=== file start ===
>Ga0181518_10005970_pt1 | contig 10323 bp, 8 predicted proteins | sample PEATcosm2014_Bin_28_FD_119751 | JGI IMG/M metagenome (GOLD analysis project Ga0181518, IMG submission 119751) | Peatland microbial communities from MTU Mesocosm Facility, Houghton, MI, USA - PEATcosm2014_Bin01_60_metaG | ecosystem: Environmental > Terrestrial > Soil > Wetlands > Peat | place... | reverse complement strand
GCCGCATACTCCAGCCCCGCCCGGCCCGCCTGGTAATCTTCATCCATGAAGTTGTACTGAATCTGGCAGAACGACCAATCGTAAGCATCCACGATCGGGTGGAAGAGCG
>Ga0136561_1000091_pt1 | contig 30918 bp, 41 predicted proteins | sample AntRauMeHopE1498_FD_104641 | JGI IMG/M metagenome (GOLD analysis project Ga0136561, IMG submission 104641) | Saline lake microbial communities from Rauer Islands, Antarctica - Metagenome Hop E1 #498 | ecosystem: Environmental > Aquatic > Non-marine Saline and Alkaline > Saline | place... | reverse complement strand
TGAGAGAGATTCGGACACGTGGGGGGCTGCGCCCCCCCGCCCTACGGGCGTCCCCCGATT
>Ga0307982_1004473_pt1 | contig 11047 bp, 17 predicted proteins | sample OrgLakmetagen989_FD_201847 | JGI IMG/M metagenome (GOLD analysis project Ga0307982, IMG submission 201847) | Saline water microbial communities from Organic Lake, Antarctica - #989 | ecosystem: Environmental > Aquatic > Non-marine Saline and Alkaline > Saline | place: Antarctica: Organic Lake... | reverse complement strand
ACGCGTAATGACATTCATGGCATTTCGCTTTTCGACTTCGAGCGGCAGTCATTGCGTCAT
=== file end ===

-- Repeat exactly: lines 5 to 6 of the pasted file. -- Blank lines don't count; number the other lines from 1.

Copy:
>Ga0307982_1004473_pt1 | contig 11047 bp, 17 predicted proteins | sample OrgLakmetagen989_FD_201847 | JGI IMG/M metagenome (GOLD analysis project Ga0307982, IMG submission 201847) | Saline water microbial communities from Organic Lake, Antarctica - #989 | ecosystem: Environmental > Aquatic > Non-marine Saline and Alkaline > Saline | place: Antarctica: Organic Lake... | reverse complement strand
ACGCGTAATGACATTCATGGCATTTCGCTTTTCGACTTCGAGCGGCAGTCATTGCGTCAT